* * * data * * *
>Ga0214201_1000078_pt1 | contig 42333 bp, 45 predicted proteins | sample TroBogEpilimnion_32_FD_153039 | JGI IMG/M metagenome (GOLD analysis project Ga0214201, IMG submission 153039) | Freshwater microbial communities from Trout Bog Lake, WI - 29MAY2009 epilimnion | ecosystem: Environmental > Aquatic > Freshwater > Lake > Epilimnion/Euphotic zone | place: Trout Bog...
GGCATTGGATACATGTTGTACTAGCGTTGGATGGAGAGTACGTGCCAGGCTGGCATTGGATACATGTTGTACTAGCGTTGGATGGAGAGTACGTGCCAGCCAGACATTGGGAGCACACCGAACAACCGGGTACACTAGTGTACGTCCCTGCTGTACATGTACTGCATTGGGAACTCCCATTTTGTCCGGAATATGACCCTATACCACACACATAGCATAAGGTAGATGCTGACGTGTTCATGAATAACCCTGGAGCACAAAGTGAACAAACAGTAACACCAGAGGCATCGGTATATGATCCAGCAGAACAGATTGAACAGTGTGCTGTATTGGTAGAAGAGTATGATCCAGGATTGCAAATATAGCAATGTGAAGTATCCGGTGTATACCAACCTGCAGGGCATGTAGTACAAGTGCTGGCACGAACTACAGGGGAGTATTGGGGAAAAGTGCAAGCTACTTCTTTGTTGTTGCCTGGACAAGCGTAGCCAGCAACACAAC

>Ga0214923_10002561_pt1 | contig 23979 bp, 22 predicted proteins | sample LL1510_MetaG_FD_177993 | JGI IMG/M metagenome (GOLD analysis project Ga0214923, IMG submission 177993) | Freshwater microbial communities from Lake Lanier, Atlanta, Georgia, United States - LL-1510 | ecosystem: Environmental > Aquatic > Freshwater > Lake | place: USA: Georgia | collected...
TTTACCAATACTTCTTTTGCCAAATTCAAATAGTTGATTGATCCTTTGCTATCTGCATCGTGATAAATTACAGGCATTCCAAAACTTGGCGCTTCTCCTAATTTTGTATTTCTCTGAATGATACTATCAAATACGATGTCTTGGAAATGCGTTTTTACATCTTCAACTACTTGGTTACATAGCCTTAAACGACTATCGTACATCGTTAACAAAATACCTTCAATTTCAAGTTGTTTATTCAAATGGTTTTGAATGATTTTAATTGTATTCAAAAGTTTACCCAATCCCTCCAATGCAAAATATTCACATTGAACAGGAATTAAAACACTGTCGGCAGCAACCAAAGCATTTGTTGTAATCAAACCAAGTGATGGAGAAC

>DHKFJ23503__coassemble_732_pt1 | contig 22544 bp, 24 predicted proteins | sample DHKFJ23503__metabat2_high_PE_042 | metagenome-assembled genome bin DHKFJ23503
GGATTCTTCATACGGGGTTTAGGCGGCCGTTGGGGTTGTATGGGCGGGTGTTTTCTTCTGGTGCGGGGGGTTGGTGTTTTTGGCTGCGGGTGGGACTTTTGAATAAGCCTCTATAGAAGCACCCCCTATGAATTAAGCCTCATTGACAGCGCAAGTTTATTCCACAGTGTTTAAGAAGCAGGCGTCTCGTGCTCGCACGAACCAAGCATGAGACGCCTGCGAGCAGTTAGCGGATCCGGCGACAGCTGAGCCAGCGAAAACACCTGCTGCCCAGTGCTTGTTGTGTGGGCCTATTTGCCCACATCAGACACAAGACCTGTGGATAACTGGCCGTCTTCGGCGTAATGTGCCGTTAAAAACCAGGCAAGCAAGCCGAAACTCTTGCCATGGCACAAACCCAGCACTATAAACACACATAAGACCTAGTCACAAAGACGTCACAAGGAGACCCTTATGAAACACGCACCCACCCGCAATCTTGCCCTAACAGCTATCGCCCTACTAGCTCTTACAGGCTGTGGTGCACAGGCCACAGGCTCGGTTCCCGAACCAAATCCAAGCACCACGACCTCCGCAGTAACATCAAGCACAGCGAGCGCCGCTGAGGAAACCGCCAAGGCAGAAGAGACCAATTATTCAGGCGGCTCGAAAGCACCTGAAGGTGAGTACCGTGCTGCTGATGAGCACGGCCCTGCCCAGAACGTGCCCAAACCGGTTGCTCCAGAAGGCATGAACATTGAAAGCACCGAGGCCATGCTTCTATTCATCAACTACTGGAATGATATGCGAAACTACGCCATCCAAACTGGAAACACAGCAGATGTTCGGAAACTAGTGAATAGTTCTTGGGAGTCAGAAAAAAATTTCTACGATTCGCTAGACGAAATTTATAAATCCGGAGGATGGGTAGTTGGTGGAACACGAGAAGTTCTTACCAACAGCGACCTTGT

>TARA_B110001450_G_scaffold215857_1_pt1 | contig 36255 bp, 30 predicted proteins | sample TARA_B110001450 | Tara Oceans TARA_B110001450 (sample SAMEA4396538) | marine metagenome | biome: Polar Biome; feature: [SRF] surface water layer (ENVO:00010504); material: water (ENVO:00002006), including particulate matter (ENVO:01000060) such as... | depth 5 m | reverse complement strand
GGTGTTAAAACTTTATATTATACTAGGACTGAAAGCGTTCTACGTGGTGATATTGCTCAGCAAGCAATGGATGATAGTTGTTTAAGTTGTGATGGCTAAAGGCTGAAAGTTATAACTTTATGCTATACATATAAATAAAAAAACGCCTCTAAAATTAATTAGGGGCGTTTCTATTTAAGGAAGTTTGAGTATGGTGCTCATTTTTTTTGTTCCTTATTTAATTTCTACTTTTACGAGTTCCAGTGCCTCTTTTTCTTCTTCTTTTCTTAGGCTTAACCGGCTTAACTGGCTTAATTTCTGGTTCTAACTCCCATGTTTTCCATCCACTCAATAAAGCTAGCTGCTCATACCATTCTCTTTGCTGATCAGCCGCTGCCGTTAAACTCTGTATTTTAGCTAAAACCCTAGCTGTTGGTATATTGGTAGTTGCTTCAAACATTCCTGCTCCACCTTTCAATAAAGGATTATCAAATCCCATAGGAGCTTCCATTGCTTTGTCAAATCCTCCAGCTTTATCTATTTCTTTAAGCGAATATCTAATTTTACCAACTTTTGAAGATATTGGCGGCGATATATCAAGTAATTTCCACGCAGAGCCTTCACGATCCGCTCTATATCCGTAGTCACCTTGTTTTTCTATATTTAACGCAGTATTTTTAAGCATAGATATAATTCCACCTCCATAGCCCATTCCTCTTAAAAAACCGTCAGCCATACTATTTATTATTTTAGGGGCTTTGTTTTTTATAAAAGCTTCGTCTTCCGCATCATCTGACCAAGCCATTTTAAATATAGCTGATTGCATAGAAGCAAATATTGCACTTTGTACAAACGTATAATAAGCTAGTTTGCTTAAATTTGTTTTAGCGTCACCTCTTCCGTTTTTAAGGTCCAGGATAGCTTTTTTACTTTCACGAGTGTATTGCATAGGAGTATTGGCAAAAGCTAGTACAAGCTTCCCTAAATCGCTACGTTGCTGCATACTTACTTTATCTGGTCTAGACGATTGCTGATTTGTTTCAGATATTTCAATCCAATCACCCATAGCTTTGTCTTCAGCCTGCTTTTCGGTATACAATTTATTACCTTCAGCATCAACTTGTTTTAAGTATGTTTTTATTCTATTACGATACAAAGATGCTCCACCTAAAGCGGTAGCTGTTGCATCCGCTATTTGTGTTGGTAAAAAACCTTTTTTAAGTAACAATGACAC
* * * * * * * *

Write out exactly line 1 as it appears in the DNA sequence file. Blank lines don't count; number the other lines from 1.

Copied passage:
>Ga0214201_1000078_pt1 | contig 42333 bp, 45 predicted proteins | sample TroBogEpilimnion_32_FD_153039 | JGI IMG/M metagenome (GOLD analysis project Ga0214201, IMG submission 153039) | Freshwater microbial communities from Trout Bog Lake, WI - 29MAY2009 epilimnion | ecosystem: Environmental > Aquatic > Freshwater > Lake > Epilimnion/Euphotic zone | place: Trout Bog...